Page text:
• What to do about them: If you’ve read through all of these tomato problems and think your tomatoes may be suffering from a viral disease, spray your tomato plants with neem oil. Good soil management and using organic fertilizer for tomatoes also helps keep your plants healthy, which can help them naturally resist viruses better.

 

powdery mildew on tomato leaves

16. Powdery Mildew On Tomatoes

  • What it looks like: Powdery mildew is easy to find on tomato plants as it looks like someone brushed the leaves with a white powder. You might find white spots on tomato leaves or even the stem. If you let the fungi thrive it will turn your tomato leaves yellow and then brown.
  • What causes it: Powdery mildew on tomatoes is more common in greenhouses than an outdoor garden because of the lack of air flow and high humidity.
  • What to do about it: The best way to prevent powdery mildew on tomato plants is to use a preventative spray formulated with sulfur. For more information, read this post on prevention and treatment of powdery mildew on plants.

5 INSECTS THAT CAN DESTROY YOUR TOMATOES

In addition to diseases, insects can damage tomato plants, too. Not all bugs are bad — some insects are extremely helpful, and some will even attack the “bad” bugs plaguing your tomato plants.

Help for tomato plants

Be sure to browse the extended information on tomato plant pests below, but, overall, here are your best options for fighting insect infestations on tomato plants:

  • Caterpillar Killer with B.t. (Solution: Fight hornworms and other plant-eating caterpillars with this OMRI Listed® biological control that targets destructive larvae.)
  • Insect Killing Spray for Tomatoes. (Solution: An insect-killing formula for use on tomatoes that’s compliant for use with organic gardening and fights tomato hornworm, Colorado potato beetles, whiteflies and other caterpillars.)
  • Insecticidal Soap. (Solution: An OMRI Listed® insecticide soap that can be used up to the day of harvest on aphids, mealybugs, spider mites and other pests.)
  • Insecticidal Soap with Pyrethrin. (Solution: By mixing the features of insecticidal soap and pyrethrin, you can maintain your organic garden and fight spider mites, hornworms and destructive beetles.)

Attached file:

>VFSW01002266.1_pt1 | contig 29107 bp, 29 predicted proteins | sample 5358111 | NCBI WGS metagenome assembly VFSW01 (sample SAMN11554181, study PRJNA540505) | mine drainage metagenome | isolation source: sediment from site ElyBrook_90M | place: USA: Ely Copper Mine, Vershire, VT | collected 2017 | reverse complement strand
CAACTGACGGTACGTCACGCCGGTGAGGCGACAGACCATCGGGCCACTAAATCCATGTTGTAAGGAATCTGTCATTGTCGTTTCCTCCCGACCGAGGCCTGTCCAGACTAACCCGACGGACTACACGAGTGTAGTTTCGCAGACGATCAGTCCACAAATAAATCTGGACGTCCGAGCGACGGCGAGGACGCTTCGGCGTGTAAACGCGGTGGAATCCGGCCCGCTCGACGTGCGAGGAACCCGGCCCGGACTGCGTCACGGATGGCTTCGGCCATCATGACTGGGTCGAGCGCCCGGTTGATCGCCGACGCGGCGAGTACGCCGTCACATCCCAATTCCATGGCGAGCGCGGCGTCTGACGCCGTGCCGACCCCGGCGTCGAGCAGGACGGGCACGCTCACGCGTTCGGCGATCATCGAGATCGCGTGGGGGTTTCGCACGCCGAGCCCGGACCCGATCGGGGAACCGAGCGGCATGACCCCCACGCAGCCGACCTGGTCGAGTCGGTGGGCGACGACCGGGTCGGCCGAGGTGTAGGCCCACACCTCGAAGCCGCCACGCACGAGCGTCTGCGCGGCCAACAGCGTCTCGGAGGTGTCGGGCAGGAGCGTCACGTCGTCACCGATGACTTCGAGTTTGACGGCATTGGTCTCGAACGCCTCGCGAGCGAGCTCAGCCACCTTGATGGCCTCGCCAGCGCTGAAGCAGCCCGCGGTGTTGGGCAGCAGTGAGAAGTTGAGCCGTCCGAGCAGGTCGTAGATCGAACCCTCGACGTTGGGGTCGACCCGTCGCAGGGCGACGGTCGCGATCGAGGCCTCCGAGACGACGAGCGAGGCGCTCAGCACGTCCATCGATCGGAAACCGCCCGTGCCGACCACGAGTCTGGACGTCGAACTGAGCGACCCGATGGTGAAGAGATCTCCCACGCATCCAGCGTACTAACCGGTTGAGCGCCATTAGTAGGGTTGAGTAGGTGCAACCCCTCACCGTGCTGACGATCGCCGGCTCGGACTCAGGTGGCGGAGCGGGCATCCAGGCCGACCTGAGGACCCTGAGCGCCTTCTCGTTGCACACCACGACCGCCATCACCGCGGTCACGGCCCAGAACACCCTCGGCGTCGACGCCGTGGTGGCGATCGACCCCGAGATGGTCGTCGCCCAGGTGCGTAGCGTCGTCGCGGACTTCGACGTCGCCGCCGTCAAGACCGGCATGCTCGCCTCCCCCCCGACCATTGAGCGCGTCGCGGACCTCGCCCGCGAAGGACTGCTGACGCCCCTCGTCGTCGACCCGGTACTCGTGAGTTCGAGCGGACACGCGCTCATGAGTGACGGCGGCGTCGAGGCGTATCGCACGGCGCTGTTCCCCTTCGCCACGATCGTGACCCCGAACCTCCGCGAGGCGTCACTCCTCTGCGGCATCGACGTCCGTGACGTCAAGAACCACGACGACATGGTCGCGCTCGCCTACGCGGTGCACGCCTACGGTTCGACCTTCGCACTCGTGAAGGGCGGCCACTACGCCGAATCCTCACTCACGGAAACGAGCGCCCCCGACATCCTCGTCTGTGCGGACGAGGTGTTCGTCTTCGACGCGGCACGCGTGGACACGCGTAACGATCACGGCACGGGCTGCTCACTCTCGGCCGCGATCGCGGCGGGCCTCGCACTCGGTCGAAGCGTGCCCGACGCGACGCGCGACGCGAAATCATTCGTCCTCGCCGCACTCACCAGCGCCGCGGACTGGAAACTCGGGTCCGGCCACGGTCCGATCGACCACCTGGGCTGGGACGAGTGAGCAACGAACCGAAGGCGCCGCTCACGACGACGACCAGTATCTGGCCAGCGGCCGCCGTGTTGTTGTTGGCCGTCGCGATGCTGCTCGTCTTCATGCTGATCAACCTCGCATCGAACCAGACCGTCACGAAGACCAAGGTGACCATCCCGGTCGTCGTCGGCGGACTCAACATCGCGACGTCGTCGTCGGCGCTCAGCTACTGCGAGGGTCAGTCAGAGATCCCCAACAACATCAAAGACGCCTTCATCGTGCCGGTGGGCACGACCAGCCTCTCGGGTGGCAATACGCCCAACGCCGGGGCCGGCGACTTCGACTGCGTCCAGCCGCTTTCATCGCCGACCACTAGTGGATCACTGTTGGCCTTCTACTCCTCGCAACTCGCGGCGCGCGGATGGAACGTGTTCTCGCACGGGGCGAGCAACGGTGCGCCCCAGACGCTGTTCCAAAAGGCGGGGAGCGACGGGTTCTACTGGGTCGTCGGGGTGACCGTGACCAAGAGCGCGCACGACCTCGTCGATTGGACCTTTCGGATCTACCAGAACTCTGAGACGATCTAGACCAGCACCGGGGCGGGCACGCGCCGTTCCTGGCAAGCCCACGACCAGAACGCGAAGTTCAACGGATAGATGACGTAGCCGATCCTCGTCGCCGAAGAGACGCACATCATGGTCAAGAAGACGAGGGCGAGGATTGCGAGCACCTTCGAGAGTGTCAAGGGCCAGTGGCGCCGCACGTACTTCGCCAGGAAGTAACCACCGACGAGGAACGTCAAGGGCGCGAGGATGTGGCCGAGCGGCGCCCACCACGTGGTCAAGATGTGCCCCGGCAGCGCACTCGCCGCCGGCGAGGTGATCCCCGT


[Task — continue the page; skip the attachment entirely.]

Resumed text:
• Neem Oil. (Solution: Neem oil kills insects in every life stage — from eggs to adults.)
  • Insect Traps. (Solution: Lure pest insects away from your plants and trap them before they can do more damage.)

The following tend to be the most common causes of various tomato pest problems.

cutworms on tomatoes

1. Cutworms

  • What they are: Cutworms feed at night on seedlings. They “cut” or eat through the stem at soil level or an inch or less above the soil. Cutworms aren’t exactly worms — they are the larvae of certain moths. They only emerge at night and can be difficult to spot. Cutworms kill tomato plants by snipping them right in half.
  • What to do about them: Prevent cutworm damage by making a paper collar that fits around your seedlings. Just take newspaper or cardboard and fold it into an inch-wide strip. Use tape to make a collar around the plant, leaving about two to three inches around the stem. Remove the collar once the plant has several sets of leaves. You can also cut the bottom off of a paper cup and slide the open-bottom cup over the seedling to prevent cutworm damage.

 

hornworm on tomato plants

 2. Hornworms

  • What they are: Tomato or tobacco hornworms can decimate mature tomato plants in one night. These crafty insects are large green worms about two to three inches long with tiny horns on their head and ridged bodies. Hornworms are perfectly camouflaged so they look exactly like a tomato stem or branch, making them difficult to spot. They emerge at night, eat all the leaves off the plant and move on to the next section or plant.
  • What to do about them: Nature provides the best control for tomato hornworm in the form of a parasitic wasp that lays her eggs on the body of the hornworm. As the wasp’s larvae hatch, they eat into the living worm and eventually kill it. Natural methods to control tomato hornworms include planting marigolds around tomatoes. The strong marigold scent repels them naturally. Safer® Brand Caterpillar Killer II With B.T. uses a naturally occurring fungus to quell hornworms without harming earthworms. You can also use an insect-killing spray.